The White House promptly accepted Mr. Shaub’s resignation, and Lindsay E. Walters, a White House spokeswoman, said in a statement that the administration “appreciates his service.” Mr. Trump, she said, would nominate a successor “in short order.”
By departing ahead of schedule, Mr. Shaub handed Mr. Trump an opportunity to begin putting his mark on the agency overseeing the federal government’s vast ethics program, including that of the White House. The office’s director has traditionally had wide latitude to set its priorities, its tone in working with the White House and other federal agencies, and, perhaps most important, how to interpret the country’s ethics laws.
The vacancy is all but certain to frighten Democrats and those in the small world of government ethics who see the office under Mr. Shaub as an important political bulwark against conflicts of interest in the upper echelons of the government. To Mr. Trump’s defenders, who have seen Mr. Shaub, an Obama appointee, as politically motivated, it is more welcome news.
The intensity of feeling over what is usually an obscure job speaks to the central role ethics have come to play in Mr. Trump’s Washington, where the vast holdings of the president and his cabinet, as well as an influx of advisers from businesses and lobbying firms, have raised a rash of accusations of conflicts of interest.
It is the job of the ethics office, a creation of a post-Watergate Congress, to work with a web of ethics officials at each agency to help people entering the government sidestep potential conflicts. The office guides each administration’s political appointees through financial disclosure requirements and creates agreements to restrict participation in deliberations over topics they handled for paying clients.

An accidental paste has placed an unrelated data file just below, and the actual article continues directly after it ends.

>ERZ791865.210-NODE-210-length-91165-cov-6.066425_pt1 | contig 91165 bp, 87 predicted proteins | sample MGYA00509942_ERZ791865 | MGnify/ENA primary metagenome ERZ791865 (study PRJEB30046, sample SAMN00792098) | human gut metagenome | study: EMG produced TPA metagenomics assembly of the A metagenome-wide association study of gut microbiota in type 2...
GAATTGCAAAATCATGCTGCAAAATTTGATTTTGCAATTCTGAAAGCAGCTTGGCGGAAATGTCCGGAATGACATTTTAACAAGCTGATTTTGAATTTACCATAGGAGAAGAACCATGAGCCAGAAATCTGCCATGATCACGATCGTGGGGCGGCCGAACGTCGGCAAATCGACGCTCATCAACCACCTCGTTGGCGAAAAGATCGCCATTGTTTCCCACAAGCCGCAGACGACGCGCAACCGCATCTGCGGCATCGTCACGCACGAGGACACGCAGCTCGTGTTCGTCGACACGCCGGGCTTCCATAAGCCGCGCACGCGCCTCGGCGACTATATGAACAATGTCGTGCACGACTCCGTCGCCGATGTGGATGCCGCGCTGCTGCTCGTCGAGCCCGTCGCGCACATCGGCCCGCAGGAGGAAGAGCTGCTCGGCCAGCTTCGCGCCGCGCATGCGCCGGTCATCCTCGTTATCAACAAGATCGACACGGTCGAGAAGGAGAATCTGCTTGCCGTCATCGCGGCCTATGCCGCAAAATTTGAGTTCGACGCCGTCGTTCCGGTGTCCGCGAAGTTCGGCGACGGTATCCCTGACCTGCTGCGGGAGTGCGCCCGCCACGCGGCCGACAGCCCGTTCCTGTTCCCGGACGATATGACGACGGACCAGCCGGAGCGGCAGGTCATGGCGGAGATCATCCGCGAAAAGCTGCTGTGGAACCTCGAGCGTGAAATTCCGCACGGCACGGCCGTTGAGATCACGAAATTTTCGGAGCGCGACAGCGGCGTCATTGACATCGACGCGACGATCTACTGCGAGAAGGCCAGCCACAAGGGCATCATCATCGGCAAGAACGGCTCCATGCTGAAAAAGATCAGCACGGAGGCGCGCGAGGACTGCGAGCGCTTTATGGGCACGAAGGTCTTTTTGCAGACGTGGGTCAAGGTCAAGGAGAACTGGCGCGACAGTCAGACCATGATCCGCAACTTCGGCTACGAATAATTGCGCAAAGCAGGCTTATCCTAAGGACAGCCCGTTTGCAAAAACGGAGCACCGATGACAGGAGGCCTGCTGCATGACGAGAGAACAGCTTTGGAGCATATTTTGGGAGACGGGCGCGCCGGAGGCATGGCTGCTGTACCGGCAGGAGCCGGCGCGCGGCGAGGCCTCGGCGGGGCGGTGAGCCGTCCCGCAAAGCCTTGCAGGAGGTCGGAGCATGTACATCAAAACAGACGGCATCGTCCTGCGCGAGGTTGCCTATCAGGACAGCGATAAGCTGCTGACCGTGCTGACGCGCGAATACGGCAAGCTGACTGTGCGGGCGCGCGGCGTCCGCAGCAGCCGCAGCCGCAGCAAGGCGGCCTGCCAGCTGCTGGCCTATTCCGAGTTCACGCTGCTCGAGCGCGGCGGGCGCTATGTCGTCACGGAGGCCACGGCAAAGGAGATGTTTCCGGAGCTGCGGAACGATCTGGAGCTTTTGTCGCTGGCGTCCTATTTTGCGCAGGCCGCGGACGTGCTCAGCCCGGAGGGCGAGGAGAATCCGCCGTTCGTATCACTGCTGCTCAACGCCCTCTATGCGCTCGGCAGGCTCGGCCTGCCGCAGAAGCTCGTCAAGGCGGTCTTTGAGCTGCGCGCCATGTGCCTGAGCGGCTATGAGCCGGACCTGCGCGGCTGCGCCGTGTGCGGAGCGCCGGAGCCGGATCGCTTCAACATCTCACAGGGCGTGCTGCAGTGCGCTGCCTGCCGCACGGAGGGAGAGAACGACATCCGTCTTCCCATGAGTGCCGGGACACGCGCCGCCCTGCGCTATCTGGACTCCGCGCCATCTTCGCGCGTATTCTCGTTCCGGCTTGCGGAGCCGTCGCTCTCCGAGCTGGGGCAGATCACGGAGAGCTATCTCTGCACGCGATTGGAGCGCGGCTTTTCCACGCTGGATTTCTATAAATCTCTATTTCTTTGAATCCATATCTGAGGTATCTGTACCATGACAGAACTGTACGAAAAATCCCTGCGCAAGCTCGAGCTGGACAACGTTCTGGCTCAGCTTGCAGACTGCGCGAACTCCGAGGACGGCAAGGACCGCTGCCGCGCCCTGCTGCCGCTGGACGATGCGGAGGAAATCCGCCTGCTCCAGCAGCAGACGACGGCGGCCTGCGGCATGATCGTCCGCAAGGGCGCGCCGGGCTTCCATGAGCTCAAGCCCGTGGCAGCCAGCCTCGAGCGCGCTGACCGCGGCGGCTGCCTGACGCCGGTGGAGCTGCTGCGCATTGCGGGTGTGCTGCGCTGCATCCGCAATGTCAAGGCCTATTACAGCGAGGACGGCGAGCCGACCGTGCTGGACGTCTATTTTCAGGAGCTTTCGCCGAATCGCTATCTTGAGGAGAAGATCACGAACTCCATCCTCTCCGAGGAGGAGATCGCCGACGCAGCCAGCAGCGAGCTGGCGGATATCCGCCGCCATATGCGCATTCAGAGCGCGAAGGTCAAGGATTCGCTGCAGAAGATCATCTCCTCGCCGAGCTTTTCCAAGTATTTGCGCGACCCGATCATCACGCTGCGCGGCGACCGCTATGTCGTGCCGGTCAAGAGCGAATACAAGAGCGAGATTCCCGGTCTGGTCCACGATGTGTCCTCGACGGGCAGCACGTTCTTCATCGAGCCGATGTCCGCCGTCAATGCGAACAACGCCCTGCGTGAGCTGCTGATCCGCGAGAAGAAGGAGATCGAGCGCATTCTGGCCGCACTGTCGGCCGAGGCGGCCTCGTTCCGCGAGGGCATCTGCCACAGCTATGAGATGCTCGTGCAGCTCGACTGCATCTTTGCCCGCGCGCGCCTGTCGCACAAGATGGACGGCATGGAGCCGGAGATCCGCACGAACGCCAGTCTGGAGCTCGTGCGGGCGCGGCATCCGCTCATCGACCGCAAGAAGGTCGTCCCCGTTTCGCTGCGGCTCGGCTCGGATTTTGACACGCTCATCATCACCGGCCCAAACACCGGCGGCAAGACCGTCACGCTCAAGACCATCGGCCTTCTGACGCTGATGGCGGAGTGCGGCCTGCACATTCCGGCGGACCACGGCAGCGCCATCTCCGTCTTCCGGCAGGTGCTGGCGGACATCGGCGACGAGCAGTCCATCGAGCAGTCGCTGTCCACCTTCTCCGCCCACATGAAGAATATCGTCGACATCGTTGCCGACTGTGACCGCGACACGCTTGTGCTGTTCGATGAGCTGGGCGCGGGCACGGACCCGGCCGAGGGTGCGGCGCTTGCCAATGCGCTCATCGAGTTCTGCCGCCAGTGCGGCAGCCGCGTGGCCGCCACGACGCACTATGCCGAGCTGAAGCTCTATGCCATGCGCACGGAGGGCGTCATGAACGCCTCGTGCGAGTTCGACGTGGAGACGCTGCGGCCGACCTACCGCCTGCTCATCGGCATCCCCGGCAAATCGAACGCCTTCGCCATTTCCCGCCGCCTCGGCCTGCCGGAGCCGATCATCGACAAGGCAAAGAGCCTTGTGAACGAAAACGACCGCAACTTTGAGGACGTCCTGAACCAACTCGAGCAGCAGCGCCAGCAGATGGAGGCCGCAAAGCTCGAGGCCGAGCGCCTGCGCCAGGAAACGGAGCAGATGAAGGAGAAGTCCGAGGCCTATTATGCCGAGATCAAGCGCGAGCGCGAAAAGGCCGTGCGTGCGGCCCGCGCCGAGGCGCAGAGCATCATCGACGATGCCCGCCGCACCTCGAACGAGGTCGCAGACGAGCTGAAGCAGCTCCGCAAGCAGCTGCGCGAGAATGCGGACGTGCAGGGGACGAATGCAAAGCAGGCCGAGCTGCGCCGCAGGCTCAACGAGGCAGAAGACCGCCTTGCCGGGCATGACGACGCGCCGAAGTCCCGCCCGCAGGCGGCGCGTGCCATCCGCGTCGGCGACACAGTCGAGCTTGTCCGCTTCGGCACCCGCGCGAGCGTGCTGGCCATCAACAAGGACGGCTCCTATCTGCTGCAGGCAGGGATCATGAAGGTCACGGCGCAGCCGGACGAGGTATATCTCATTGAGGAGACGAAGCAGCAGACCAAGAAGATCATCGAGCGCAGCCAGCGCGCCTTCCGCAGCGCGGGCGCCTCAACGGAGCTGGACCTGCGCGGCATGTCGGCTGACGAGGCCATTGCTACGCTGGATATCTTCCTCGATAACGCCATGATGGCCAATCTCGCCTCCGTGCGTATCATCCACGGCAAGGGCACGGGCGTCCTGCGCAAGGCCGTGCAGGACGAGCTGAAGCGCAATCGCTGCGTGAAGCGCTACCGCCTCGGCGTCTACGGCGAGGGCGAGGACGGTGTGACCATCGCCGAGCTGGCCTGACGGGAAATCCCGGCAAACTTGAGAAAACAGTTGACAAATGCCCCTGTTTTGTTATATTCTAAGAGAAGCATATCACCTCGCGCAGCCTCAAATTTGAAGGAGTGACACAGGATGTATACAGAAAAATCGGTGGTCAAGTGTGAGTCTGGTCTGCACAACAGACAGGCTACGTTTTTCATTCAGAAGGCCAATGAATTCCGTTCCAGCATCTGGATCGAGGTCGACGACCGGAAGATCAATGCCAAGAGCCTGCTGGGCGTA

Mr. Shaub, 46, had faced an uncertain future at the agency since Mr. Trump took office in January. In the weeks between the president’s unexpected election victory and his inauguration, Mr. Shaub took an extraordinary gamble: He recommended very publicly on Twitter, and in a rare public speech, that Mr. Trump liquidate his vast business and personal holdings. This arrangement, Mr. Shaub argued, was the only truly ethical option.
Mr. Trump did not heed his advice, and by the middle of January, Mr. Shaub thought he might be fired. To minimize his attachment to the position, he packed up the personal possessions that filled his office.
But he was not fired, even as he continued to spar with Mr. Trump’s aides over a range of ethical concerns, including the ethics office’s authority to exercise oversight of the White House.
In February, he recommended that the White House discipline Kellyanne Conway, a top adviser to the president, after she made an on-air endorsement of the clothing line of Ivanka Trump, the president’s daughter. The White House Counsel’s Office disagreed and took no disciplinary action.
More recently, Mr. Shaub and the administration fought over a routine request by the ethics office for copies of waivers issued to White House appointees to work in the Trump administration. The Office of Management and Budget initially balked at the request, challenging Mr. Shaub’s legal authority even to ask for the information and asking him to withdraw it. After Mr. Shaub fired back with a stern 10-page letter rebutting the argument, the White House backed down.